A Conversation with Julie Carr and Lisa Olstein
BY OLIVIA MUENZ
Julie Carr is the author of several books of poetry and prose, including Real Life: An Installation (Omindawn 2018), Objects from a Borrowed Confession (Ahsahta 2017), and Someone Shot my Book (University of Michigan Press 2018). Earlier books include 100 Notes on Violence (Ahsahta 2010), RAG (Omnidawn, 2014), and Think Tank (Solid Objects 2015). With Jeffrey Robinson she is the co-editor of Active Romanticism (University of Alabama Press 2015). Her co-translation of Leslie Kaplan’s Excess—The Factory was published by Commune Editions in 2018. Mud, Blood, and Ghosts: Populism, Eugenics, and Spiritualism in the American West is forthcoming from University of Nebraska Press in 2023. Carr was a 2011-12 NEA fellow and is a Professor at the University of Colorado in Boulder in English and Creative Writing. She has collaborated with dance artists K.J. Holmes and Gesel Mason. With Tim Roberts she is the co-founder of Counterpath Press, Counterpath Gallery, and Counterpath Community Garden in Denver.
Lisa Olstein is the author of five books of poetry published by Copper Canyon Press—Radio Crackling Radio Gone (2006), Lost Alphabet (2009), Little Stranger (2013), Late Empire (2017), and Dream Apartment (forthcoming 2023)—and two books of prose—Pain Studies (Bellevue Literary Press 2020), a book-length lyric essay, and Climate (Essay Press 2022), an exchange of epistolary essays with the poet Julie Carr. Recipient of a Guggenheim Fellowship, Lannan Writing Residency, Pushcart Prize, Hayden Carruth Award, Sustainable Arts Fellowship, and Writers League of Texas Book Award, she is a member of the poetry faculty at the University of Texas at Austin where she teaches in the New Writers Project and Michener Center for Writers MFA programs.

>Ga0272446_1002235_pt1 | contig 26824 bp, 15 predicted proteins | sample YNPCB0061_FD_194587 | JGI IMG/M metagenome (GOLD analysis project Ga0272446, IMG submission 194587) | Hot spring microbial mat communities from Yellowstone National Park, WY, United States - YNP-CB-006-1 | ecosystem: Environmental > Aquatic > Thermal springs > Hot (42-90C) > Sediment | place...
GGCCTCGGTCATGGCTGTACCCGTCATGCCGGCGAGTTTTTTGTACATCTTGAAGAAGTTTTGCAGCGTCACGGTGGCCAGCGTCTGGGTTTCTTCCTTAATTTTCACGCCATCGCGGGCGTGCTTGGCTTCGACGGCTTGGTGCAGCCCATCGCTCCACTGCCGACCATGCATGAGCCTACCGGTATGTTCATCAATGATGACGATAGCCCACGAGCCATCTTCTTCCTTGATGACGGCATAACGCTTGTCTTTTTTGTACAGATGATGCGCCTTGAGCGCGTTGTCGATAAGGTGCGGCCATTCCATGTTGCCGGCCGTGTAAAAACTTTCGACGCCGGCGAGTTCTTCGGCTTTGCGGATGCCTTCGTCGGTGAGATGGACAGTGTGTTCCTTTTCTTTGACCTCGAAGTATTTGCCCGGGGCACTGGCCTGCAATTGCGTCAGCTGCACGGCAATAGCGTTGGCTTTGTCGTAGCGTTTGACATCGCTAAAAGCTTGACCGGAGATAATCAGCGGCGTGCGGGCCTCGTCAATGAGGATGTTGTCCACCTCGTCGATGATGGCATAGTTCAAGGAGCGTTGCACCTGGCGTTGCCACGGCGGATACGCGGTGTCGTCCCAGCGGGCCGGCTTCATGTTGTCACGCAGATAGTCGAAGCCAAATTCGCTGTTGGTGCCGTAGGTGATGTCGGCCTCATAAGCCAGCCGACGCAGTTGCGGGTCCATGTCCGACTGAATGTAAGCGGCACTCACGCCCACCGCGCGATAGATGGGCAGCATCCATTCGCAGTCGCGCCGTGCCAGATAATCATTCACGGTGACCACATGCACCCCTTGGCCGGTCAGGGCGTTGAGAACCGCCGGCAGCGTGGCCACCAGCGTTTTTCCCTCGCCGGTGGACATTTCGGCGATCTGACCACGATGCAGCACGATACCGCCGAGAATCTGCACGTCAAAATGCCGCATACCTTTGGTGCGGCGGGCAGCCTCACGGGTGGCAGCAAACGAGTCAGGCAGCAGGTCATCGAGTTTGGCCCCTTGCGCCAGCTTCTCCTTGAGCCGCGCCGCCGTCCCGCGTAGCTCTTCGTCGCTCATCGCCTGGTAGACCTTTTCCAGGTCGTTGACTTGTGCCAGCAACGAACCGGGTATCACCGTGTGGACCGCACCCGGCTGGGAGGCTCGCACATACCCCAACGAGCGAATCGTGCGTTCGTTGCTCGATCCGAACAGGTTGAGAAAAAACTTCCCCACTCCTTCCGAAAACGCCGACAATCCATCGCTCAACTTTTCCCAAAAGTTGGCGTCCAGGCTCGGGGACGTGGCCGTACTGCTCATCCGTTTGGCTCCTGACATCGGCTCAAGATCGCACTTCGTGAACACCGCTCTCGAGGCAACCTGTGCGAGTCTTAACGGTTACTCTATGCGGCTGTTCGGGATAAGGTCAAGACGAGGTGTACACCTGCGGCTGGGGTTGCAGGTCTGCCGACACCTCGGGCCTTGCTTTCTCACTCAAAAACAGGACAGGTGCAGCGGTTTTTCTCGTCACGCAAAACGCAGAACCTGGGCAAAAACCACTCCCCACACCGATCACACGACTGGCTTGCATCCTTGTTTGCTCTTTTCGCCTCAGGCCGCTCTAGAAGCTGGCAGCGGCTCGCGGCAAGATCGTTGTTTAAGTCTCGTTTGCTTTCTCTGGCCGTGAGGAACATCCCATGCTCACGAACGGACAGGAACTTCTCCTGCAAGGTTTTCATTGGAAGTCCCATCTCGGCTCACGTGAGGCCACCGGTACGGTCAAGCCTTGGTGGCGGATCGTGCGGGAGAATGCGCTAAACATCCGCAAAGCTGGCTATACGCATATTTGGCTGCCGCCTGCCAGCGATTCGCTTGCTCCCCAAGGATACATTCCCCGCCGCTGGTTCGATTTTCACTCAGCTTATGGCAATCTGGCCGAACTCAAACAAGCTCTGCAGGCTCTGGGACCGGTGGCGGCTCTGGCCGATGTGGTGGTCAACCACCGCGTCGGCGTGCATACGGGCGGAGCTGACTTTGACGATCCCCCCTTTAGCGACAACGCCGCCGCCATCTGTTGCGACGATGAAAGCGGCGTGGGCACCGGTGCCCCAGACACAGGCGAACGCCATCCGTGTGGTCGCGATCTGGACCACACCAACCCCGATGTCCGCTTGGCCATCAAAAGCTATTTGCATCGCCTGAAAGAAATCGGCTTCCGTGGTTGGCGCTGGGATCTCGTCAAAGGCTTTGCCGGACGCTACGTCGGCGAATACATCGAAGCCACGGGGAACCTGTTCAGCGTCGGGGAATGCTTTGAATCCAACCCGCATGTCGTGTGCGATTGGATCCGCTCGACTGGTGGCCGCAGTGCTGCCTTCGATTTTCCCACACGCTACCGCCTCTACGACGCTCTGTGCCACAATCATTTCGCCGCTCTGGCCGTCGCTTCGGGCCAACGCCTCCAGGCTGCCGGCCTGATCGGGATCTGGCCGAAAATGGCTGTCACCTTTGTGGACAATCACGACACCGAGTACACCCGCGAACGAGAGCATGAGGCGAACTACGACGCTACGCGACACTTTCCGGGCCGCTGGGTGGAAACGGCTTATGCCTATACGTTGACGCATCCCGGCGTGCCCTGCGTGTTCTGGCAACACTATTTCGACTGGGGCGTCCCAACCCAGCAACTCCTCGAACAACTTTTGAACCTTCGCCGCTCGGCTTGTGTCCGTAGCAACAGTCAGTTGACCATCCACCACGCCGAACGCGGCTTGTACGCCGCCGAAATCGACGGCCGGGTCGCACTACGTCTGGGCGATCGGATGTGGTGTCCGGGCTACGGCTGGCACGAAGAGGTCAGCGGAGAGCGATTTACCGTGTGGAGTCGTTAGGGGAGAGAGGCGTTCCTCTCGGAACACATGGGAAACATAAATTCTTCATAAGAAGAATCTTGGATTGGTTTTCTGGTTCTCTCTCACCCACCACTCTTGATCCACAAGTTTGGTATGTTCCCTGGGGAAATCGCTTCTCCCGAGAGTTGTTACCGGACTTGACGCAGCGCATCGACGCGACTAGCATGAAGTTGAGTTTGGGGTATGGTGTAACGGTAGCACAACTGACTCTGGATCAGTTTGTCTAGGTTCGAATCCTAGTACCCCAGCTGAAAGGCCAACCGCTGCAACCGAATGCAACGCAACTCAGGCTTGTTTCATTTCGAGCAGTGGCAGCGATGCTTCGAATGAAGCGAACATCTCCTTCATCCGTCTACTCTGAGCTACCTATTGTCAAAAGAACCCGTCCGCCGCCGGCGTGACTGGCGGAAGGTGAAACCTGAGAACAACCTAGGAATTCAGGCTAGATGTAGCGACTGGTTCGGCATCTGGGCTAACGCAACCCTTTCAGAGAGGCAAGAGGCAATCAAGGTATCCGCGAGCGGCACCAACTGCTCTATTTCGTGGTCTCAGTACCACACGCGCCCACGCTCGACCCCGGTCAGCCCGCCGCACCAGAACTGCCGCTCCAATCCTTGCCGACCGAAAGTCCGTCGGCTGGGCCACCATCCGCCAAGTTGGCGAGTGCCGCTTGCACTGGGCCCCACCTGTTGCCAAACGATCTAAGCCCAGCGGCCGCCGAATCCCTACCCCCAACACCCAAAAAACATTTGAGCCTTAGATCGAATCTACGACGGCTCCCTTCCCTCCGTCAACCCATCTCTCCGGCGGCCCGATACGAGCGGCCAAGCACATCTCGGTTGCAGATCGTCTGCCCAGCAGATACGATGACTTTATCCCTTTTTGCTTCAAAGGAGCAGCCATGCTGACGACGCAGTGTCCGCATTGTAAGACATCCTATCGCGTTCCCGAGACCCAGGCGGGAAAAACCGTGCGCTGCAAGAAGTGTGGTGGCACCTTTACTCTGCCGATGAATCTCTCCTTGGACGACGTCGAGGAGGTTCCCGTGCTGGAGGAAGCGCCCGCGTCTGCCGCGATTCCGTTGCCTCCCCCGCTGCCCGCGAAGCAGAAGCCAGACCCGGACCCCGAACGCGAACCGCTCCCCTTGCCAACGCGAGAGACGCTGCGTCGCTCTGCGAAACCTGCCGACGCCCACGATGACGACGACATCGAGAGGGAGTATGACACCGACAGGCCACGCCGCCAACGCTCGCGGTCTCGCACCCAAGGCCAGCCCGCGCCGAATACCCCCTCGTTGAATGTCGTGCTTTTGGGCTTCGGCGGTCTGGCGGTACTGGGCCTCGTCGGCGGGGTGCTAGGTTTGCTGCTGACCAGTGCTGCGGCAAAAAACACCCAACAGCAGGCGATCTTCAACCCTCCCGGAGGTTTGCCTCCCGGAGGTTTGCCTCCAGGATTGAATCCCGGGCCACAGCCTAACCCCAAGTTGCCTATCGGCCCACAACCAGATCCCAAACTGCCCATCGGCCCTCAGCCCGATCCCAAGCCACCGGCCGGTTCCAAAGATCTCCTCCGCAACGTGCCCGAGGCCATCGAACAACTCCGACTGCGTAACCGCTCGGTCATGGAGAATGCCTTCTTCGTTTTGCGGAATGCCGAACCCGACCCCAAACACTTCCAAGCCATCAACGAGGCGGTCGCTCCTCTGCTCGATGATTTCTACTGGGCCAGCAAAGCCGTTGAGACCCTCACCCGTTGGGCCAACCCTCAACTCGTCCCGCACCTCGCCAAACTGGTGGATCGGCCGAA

Olivia Muenz: As I write this, I feel more like a participator than an interviewer. I feel like I’m joining an ongoing conversation as I did while reading Climate. There are a few reasons for this, I think. Your letters often don’t give background information. Partners, children, friends are listed by their names or initials alone without introduction. The inciting incident for this exchange happened off-paper, predating the start of the book. These choices suggest an intimacy between the two of you that allows me to feel somewhat voyeuristic, acknowledging my own distance from the two of you, and yet I still felt participatory, like I am always on the receiving end of your letters addressed only to me. In one letter, Lisa writes: “A friend told me recently about an idea she’s trying to articulate concerning the difference between how a piece of writing might invite or be directed toward an addressee, an audience, or a listener—how important but overlooked the idea of a listener [is], which I feel sure is part of what we’re doing here.” How did writing this book feel different to you in terms of audience than it normally does writing a book on your own?